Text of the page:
I visited the Natural & Organic Expo last weekend and learned a few things.
- Polystyrene can be and is being recycled in Cape Town.
From the reading that I have done I thought that polystyrene was expensive and inefficient to recycle, mainly due to the problems associated with transporting such a light plastic, but polystyrene is actually collected, melted into ingots and recycled into picture frames, stationery, cornices, skirting boards, hangers and seedling trays. In Cape Town EPS Reclaim in Montague Gardens collects and smelts polystyrene. Find your nearest polystyrene drop off point.
- There is clearly a big demand for natural cleaning products.
I was amazed at how many different natural, organic and bio–degradable household cleaning products were on show. The demand and acceptance of these products is growing not just for environmental reasons, but also due to health concerns such as allergic reactions.
- Oxi-degradable plastics are creating headaches for recyclers.
I have written about oxi–degradable plastics before. It is important to realise that oxi–degradable plastic is very different from bio–degradable plastic. Companies like Green Home make bio–degradable plastic from plant sources (in their case bagasse, a byproduct of the sugar industry), while oxi–degradable plastics are normal plastic (like polyethylene) with the addition of a metal salt which causes them to break down over time. In South Africa oxi–degradable plastics have been used mainly for fruit and bread bags. The problem with these types of plastics is that they are indistinguishable from normal plastics and it is difficult to know how far the degradation process has progressed. Oxi–degradable bags pollute the recycling stream and result in a poor quality end product.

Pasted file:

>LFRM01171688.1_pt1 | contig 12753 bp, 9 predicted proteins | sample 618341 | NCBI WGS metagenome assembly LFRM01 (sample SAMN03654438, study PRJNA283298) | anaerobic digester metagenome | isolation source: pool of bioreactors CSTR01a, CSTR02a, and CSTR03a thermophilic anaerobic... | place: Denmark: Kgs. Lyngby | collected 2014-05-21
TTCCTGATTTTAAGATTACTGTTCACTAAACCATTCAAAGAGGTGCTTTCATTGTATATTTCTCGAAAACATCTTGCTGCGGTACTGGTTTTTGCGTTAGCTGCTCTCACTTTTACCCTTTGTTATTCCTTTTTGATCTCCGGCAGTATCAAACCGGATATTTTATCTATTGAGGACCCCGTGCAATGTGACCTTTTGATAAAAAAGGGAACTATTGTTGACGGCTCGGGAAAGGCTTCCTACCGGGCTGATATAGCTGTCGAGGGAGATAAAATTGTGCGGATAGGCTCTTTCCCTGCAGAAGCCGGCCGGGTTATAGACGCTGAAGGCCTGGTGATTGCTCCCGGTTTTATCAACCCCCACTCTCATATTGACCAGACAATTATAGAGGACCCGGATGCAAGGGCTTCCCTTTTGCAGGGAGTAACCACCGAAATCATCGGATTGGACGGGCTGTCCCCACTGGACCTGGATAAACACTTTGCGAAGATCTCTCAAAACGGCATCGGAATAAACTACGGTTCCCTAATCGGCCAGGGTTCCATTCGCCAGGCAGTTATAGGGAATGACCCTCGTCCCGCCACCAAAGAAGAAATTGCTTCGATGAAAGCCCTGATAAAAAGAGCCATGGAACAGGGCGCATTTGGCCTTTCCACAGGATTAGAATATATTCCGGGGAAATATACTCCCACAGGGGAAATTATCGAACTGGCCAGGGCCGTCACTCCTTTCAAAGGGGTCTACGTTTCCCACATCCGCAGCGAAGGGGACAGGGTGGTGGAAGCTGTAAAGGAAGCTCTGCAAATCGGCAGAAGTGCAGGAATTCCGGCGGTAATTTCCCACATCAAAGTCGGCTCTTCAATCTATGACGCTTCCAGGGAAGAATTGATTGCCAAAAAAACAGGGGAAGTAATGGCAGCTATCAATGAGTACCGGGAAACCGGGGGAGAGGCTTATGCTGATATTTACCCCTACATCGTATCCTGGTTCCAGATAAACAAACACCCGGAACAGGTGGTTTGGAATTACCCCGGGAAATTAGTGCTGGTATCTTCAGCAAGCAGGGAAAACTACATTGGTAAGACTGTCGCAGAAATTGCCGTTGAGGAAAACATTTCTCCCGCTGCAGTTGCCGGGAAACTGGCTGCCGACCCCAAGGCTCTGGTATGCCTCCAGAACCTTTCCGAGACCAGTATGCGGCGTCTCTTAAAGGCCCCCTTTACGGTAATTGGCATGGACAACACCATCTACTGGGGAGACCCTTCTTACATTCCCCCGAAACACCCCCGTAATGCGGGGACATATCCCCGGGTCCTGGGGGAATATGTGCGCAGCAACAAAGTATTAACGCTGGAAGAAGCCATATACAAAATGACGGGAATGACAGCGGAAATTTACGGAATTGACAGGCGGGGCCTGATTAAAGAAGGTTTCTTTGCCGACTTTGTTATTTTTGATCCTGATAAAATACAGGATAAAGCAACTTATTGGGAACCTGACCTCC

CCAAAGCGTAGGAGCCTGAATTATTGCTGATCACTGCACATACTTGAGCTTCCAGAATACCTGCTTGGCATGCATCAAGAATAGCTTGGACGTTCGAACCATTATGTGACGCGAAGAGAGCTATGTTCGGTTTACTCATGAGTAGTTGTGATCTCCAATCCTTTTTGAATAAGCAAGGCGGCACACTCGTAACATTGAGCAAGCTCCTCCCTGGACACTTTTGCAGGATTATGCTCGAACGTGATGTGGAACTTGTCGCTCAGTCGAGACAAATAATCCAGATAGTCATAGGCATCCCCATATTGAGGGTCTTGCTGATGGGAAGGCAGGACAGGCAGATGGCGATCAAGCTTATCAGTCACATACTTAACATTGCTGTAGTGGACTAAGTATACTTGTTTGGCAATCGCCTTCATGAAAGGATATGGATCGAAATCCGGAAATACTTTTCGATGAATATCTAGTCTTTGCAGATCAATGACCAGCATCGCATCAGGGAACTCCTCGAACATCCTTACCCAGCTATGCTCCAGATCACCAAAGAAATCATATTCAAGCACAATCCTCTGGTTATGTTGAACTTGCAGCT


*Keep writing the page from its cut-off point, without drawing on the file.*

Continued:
- Bio–degradable plastics require education and infrastructure.
Bio–degradable plastic products made from sustainable sources (such as bagasse, mentioned above) may provide a viable alternative to plastic in some cases. It is important that they are manufactured from sources other than food crops (plastic from corn is unsustainable). A problem that needs to be addressed (and is being addressed by manufacturers such as Green Home) is how to manage the waste from these products. Simply dumping bio–degradable plastic into a landfill is undesirable. Bio–degradable plastics will not degrade in a landfill, which means effective collection and composting needs to take place. Consumers can compost these packages at home, but without education it is unlikely that this will happen. Education, collection and composting infrastructure is an important aspect of bio–degradable plastic.
- Egg yolks contain colourant.
Pick 'n Pay is selling a new range of indigenous free range eggs, and one of the marketing points is "No yolk colourants." Yolk colourants? It turns out that chicken feed is often supplemented to increase its carotenoid content to obtain a more consistent colour yolk. The supplements used appear to be natural or "nature identical" such as lutein and canthaxanthin.